Sunday, December 9, 2012

Painter, Traveler Finds Wonder and Inspiration in the Natural World

Katerina Ring comes from a family of painters.  Her mother painted underwater scenes in oil, and her great aunt painted portraits.  As a child Ring spent hours drawing and painting and dabbling in art projects of all kinds.  Having a father in the Navy meant that she and her family moved around a lot, but it also meant that there were new landscapes to explore.

“I remember when we lived in Brussels, Belgium painting in acrylics on panel, a goldfish with seaweed, or some guppies, mostly animals,” she said.  “My sister and I entertained ourselves for hours just drawing and coloring.” 

As youngsters, Ring and her sister also spent time raising money for animal welfare groups.  As a University student, while her sister studied veterinary sciences, Ring became involved on campus and volunteered at a rehabilitation center for birds of prey.  “I probably learned more working there than in any of my academic classes,” she said.

Ring’s appreciation for the natural world would soon become a personal passion and an inspiration for her paintings.  After her early years traveling with her family, she went to the University of California at Davis to study Landscape Architecture, later changing her major to Graphic and Textile Design.  But it wasn’t until she had left the University and moved to Europe that she began to study fine art.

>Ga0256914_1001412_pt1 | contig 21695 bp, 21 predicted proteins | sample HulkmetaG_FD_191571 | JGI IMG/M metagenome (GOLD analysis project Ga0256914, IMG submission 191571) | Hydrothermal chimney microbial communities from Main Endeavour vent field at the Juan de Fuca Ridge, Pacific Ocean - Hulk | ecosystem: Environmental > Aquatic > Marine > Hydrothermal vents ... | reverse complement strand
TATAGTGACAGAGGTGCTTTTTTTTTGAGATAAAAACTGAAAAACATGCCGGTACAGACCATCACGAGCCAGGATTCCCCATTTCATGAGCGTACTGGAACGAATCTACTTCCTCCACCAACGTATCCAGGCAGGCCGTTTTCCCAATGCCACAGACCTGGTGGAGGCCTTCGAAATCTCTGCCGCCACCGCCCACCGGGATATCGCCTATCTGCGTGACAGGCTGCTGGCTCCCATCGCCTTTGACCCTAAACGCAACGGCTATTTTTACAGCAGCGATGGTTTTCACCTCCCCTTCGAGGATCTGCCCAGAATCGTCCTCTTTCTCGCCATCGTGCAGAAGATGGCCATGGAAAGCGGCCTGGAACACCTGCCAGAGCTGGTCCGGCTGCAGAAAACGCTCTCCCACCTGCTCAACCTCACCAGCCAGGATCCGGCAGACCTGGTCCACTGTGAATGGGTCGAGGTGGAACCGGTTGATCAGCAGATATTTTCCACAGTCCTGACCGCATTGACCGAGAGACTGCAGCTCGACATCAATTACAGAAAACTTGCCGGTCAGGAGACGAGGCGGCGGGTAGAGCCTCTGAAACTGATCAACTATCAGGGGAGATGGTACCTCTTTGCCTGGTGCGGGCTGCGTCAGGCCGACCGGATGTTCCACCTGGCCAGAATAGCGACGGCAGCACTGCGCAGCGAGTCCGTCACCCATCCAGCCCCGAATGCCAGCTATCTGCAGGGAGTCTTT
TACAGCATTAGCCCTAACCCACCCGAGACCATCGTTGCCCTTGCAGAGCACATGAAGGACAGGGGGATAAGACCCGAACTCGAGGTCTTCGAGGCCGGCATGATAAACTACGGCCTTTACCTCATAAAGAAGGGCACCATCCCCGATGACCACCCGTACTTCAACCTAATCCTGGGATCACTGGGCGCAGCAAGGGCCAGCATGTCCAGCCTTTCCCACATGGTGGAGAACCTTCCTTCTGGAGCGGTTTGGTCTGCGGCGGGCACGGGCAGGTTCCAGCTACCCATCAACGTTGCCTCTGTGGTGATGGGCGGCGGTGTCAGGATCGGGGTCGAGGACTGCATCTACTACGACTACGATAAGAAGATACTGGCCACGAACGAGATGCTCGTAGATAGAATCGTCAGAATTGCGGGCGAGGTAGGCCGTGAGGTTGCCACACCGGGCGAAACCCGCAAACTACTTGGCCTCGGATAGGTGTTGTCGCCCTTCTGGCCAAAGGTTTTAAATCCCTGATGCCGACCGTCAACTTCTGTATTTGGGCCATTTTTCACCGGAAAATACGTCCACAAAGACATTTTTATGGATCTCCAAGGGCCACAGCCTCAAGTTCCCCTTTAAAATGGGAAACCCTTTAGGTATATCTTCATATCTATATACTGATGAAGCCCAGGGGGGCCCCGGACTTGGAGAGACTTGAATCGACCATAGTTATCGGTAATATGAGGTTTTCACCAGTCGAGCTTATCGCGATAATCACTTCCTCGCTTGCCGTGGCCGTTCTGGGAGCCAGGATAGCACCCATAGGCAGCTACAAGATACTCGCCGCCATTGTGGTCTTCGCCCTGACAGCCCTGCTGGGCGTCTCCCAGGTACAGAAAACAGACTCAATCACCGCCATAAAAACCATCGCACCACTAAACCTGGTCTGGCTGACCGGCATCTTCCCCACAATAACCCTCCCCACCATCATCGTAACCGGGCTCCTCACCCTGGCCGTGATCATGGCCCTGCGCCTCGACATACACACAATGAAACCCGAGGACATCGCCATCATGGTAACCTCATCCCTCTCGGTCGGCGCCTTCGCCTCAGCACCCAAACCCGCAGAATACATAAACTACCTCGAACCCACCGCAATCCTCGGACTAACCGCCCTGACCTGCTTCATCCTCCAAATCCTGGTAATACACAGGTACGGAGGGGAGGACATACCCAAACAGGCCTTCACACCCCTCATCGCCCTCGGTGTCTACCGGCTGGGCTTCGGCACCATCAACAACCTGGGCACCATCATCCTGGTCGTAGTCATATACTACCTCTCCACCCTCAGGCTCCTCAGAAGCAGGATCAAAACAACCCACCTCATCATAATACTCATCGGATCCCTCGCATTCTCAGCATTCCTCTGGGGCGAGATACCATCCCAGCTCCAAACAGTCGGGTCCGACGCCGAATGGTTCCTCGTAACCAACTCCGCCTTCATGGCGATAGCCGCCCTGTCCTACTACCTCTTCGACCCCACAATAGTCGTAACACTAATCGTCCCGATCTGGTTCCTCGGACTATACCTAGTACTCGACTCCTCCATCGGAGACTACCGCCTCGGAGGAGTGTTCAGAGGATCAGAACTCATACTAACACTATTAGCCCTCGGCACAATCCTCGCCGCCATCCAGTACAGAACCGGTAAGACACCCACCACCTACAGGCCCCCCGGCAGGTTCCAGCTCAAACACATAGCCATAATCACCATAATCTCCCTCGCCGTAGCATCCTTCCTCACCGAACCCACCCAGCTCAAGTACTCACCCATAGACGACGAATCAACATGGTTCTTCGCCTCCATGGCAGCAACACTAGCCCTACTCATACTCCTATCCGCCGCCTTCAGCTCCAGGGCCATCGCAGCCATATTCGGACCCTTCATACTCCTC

“I started studying painting when I was living in Germany in the early 1990’s, learning watercolor from a fresco painter,” she said.  “In 1996, in Italy, I took my first oil painting classes in Cortona and Florence.”

She worked hard in Italy—her new home, painted often, and improved her skills.  Soon she was having shows. To support herself, Ring restored old houses and served as a tour guide in Tuscany and Umbria.  By 1998, she was having several shows a year and was able to quit her other jobs and paint full time.   

“I have good timing and Frances Mayes to thank,” she said.  “I was living in Cortona when Mayes’ book, Under the Tuscan Sun, made it big.  The town was flooded with visitors who had read the book, and we artists who were living there were selling faster than we could paint!”

As a full time painter, Ring started out painting in watercolor, but found that her training in Graphic Design made her painting process a bit tight.

“So I dabbled in pastel to loosen up, and then oil, trying always to use the biggest brush possible,” she said.  “I did mostly still life in watercolor, mostly landscape in pastel, and focused on landscape in Plein Air and animal subjects in oil.”